- which presumably indicates what he'd like to do the liars who rule us.
I was morbidly intrigued by the illustration. Was it some sixteenth century atrocity practised on a hapless South American tribesman? Was it one of those dreadful mediaeval European executions using molten lead?
No, not quite so bad as that. Image-matcher Tineye found me the whole picture:
It comes from a book, Praxis rerum criminalium (1554) by the Dutch lawyer Joos de Damhouder, "which he almost entirely plagiarised from an unpublished text by Filips Wielant and from other works." Joos himself is pictured as sober-solemn:
|Joos de Damhouder (Pic source)|
|Filips Vielant (Pic source)|
- a petulant, sadistic face if you ask me. Look at that mouth and those eyes. Perhaps in the century that intervened, eminent personages learned the value of portraits as propaganda, for this one reveals too much.
There is no shortage of such people, or of the villains prepared to serve them. There's always some excuse for torture, and a crowd that can easily be provoked into saying you can wire him up for me, haw-haw, damn towelhead.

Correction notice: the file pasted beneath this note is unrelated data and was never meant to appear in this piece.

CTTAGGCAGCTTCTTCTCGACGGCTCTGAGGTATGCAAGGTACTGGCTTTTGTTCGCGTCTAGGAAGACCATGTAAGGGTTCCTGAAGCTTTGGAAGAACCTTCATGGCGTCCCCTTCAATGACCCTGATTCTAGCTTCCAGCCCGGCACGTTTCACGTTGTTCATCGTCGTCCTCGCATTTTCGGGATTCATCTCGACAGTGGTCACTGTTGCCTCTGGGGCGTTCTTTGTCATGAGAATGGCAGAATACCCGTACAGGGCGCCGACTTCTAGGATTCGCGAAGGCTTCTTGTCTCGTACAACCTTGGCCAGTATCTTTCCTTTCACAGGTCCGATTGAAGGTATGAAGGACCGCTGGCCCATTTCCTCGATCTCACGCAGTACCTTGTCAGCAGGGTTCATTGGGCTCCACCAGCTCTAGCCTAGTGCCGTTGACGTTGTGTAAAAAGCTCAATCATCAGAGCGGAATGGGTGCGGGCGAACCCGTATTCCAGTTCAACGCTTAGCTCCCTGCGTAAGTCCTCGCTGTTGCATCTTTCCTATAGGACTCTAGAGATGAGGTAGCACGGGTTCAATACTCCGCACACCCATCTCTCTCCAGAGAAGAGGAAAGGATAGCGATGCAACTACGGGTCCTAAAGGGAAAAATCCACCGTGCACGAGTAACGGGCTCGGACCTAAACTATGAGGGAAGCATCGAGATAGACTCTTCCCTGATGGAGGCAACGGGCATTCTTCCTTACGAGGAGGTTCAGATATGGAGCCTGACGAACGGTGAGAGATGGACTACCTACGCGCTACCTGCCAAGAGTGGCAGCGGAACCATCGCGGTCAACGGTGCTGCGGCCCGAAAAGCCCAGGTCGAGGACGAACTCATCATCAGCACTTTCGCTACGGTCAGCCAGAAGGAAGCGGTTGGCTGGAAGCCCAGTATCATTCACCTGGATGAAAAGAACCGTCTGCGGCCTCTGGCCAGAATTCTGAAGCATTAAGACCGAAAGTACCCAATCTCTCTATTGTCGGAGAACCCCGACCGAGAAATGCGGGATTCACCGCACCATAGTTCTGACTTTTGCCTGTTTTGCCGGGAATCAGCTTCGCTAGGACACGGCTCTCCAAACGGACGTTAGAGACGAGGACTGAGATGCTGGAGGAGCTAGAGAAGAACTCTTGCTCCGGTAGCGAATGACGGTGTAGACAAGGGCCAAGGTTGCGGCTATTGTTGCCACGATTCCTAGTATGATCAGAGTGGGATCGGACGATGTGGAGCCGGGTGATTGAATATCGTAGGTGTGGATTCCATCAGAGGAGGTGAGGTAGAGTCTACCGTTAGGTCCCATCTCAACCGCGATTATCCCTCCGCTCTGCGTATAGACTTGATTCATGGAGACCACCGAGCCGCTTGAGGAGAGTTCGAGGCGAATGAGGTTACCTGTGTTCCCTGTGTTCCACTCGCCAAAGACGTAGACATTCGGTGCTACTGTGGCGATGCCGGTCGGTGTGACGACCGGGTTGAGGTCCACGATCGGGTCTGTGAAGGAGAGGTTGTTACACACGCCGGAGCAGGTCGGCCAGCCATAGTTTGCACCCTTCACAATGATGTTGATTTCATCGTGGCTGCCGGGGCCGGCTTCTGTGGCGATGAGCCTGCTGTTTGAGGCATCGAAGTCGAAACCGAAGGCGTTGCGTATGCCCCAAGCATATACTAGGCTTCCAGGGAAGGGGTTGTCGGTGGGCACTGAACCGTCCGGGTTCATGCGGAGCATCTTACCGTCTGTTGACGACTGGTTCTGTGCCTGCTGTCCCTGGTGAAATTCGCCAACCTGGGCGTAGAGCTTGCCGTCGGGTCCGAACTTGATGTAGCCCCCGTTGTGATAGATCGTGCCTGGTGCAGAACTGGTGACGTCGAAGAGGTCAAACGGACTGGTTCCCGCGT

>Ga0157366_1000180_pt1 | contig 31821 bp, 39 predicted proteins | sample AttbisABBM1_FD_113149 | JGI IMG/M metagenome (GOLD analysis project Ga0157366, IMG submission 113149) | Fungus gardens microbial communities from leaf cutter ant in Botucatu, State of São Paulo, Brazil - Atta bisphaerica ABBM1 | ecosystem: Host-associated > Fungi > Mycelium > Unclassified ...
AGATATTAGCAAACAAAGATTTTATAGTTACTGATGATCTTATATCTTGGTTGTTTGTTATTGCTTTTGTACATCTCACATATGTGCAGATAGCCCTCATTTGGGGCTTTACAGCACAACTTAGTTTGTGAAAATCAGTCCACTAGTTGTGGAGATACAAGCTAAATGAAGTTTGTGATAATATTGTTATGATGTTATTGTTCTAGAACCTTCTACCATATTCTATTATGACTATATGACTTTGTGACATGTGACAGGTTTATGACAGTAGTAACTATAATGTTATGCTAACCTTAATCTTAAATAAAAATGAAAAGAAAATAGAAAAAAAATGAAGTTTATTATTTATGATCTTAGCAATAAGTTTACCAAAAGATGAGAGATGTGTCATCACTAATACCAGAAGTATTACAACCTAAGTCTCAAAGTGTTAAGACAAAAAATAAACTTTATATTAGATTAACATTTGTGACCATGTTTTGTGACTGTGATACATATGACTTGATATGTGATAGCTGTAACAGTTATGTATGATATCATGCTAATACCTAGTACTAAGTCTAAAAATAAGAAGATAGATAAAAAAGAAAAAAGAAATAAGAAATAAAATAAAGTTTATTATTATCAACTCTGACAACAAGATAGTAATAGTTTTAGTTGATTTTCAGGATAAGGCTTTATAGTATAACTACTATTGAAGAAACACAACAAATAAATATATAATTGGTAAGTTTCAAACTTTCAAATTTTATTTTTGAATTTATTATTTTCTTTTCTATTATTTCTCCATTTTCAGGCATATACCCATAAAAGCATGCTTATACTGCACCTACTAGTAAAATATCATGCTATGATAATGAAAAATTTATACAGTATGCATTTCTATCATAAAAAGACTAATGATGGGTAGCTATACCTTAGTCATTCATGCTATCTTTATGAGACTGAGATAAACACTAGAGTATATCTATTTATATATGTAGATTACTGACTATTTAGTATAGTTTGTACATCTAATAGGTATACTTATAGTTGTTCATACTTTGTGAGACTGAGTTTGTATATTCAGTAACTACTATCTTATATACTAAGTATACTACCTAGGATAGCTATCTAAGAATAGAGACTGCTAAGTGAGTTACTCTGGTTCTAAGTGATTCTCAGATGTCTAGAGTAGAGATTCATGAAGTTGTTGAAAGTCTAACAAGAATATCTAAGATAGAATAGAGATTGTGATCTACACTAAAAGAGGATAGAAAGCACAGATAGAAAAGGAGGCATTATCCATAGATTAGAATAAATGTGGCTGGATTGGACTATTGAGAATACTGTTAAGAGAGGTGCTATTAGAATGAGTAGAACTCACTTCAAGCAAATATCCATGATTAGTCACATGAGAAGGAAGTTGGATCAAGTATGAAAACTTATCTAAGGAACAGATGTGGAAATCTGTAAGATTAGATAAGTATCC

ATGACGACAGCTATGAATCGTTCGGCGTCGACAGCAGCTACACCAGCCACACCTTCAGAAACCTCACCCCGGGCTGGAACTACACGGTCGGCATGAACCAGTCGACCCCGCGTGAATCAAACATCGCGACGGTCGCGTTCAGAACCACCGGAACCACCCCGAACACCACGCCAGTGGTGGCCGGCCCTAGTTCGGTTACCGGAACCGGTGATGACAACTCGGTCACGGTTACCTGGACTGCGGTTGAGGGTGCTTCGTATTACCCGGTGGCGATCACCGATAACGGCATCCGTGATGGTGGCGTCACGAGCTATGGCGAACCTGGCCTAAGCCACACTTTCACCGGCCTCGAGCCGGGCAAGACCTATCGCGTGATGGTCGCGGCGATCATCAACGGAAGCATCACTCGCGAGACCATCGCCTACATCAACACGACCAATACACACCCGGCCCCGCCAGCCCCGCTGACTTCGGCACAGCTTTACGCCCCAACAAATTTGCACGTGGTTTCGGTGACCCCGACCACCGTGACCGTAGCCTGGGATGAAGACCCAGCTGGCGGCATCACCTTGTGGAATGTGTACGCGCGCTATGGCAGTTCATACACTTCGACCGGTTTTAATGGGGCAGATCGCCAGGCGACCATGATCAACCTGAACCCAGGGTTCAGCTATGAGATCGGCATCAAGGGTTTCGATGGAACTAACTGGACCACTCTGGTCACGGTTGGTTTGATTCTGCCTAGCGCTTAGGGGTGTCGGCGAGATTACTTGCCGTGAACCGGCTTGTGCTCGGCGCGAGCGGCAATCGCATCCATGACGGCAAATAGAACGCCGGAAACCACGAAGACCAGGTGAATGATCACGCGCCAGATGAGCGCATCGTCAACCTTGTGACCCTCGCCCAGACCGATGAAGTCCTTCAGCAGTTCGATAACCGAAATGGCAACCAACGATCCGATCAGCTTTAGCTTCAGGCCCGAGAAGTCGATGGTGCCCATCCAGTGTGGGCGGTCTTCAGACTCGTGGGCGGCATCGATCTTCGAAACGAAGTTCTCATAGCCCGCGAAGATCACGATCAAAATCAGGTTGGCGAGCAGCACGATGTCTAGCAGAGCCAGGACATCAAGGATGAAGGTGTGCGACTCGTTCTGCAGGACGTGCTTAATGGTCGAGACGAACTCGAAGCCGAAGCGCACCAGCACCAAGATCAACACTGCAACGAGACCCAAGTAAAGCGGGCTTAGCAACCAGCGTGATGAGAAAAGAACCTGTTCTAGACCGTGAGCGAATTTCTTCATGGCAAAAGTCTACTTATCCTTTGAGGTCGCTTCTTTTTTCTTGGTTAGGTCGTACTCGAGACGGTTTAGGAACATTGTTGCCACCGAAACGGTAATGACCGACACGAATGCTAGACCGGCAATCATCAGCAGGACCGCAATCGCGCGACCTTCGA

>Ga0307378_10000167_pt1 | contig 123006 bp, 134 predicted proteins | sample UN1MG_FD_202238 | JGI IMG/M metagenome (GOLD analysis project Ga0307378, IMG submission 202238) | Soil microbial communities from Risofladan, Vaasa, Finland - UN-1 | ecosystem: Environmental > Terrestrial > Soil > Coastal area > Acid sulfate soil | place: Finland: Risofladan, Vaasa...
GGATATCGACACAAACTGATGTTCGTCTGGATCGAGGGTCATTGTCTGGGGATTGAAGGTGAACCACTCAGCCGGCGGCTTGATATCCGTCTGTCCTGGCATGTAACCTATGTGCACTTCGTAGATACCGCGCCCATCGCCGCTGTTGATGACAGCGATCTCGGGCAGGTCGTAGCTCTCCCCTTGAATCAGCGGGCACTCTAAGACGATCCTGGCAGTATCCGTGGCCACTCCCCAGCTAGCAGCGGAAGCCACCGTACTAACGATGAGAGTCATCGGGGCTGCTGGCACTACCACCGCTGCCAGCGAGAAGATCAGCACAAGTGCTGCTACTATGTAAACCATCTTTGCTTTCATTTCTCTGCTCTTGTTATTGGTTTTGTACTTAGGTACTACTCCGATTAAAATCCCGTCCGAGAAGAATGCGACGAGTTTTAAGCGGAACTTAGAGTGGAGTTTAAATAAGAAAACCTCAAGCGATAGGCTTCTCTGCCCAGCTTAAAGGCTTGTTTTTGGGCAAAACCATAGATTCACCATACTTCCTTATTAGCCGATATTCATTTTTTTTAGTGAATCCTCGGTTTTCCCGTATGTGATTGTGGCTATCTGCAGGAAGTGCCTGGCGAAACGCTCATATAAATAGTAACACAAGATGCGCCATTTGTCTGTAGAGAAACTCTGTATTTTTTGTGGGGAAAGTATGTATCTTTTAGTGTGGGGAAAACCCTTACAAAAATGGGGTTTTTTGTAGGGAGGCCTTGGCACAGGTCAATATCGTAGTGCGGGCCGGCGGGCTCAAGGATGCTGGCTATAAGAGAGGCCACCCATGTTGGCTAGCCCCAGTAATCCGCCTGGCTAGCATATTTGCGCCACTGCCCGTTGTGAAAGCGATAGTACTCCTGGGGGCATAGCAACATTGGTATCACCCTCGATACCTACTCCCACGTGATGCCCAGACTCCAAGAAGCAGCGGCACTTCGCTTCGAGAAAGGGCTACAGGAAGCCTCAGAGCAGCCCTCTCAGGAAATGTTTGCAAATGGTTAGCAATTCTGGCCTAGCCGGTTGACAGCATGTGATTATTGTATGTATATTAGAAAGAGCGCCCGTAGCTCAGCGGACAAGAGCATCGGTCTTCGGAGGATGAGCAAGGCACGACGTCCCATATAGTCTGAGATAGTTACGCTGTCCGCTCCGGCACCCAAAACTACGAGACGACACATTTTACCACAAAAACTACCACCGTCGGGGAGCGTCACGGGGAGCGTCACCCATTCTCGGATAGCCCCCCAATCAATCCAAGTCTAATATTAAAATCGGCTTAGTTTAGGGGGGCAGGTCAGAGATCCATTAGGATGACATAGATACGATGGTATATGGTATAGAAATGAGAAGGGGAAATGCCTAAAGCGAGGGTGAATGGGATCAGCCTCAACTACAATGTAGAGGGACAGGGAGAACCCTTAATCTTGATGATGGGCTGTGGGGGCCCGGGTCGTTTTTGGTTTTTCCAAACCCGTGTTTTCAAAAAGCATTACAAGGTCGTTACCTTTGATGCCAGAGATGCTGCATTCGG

“And yet our personal experience and the study of history make it abundantly clear that the means whereby we try to achieve something are at least as important as the end we wish to attain. Indeed they are even more important. For the means employed inevitably determine the nature of the result achieved; whereas, however good the end aimed at may be, its goodness is powerless to counteract the effects of the bad means we use to reach it.” - Aldous Huxley, "Ends and Means" (1937).
|William Blake: "A Divine Image" (pic source)|
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